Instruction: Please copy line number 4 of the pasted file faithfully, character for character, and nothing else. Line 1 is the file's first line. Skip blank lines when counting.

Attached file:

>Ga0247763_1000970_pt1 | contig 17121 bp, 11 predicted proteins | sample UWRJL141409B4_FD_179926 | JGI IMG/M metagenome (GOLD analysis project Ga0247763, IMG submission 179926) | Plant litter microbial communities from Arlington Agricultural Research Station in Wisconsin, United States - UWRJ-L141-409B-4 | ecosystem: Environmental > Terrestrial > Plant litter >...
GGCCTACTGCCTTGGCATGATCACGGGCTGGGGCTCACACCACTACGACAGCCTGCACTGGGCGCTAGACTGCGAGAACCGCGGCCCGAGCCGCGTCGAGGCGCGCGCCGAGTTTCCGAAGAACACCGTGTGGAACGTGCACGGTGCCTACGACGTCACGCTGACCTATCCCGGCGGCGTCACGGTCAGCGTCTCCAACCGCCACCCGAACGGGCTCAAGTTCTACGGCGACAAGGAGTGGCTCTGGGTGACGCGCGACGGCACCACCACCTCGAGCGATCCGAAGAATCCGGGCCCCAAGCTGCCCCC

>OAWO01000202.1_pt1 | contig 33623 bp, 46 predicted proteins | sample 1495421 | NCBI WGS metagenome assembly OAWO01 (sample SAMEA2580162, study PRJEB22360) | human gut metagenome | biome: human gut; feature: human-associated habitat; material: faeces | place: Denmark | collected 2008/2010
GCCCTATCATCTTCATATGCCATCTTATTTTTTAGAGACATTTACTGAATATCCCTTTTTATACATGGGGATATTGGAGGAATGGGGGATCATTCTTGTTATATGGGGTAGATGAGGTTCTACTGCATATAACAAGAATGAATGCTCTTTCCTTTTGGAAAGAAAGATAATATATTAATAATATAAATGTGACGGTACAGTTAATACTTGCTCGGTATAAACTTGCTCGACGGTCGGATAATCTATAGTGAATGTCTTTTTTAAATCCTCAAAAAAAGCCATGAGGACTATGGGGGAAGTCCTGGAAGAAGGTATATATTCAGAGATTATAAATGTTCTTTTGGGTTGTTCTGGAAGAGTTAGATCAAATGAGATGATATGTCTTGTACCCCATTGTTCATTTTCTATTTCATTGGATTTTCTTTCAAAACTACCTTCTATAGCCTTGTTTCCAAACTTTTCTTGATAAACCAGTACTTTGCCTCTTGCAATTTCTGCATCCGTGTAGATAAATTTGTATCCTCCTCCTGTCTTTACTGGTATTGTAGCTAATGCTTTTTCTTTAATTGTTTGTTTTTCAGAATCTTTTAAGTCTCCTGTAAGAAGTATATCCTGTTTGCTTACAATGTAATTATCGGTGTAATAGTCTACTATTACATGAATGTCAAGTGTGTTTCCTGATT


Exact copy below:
GCCCTATCATCTTCATATGCCATCTTATTTTTTAGAGACATTTACTGAATATCCCTTTTTATACATGGGGATATTGGAGGAATGGGGGATCATTCTTGTTATATGGGGTAGATGAGGTTCTACTGCATATAACAAGAATGAATGCTCTTTCCTTTTGGAAAGAAAGATAATATATTAATAATATAAATGTGACGGTACAGTTAATACTTGCTCGGTATAAACTTGCTCGACGGTCGGATAATCTATAGTGAATGTCTTTTTTAAATCCTCAAAAAAAGCCATGAGGACTATGGGGGAAGTCCTGGAAGAAGGTATATATTCAGAGATTATAAATGTTCTTTTGGGTTGTTCTGGAAGAGTTAGATCAAATGAGATGATATGTCTTGTACCCCATTGTTCATTTTCTATTTCATTGGATTTTCTTTCAAAACTACCTTCTATAGCCTTGTTTCCAAACTTTTCTTGATAAACCAGTACTTTGCCTCTTGCAATTTCTGCATCCGTGTAGATAAATTTGTATCCTCCTCCTGTCTTTACTGGTATTGTAGCTAATGCTTTTTCTTTAATTGTTTGTTTTTCAGAATCTTTTAAGTCTCCTGTAAGAAGTATATCCTGTTTGCTTACAATGTAATTATCGGTGTAATAGTCTACTATTACATGAATGTCAAGTGTGTTTCCTGATT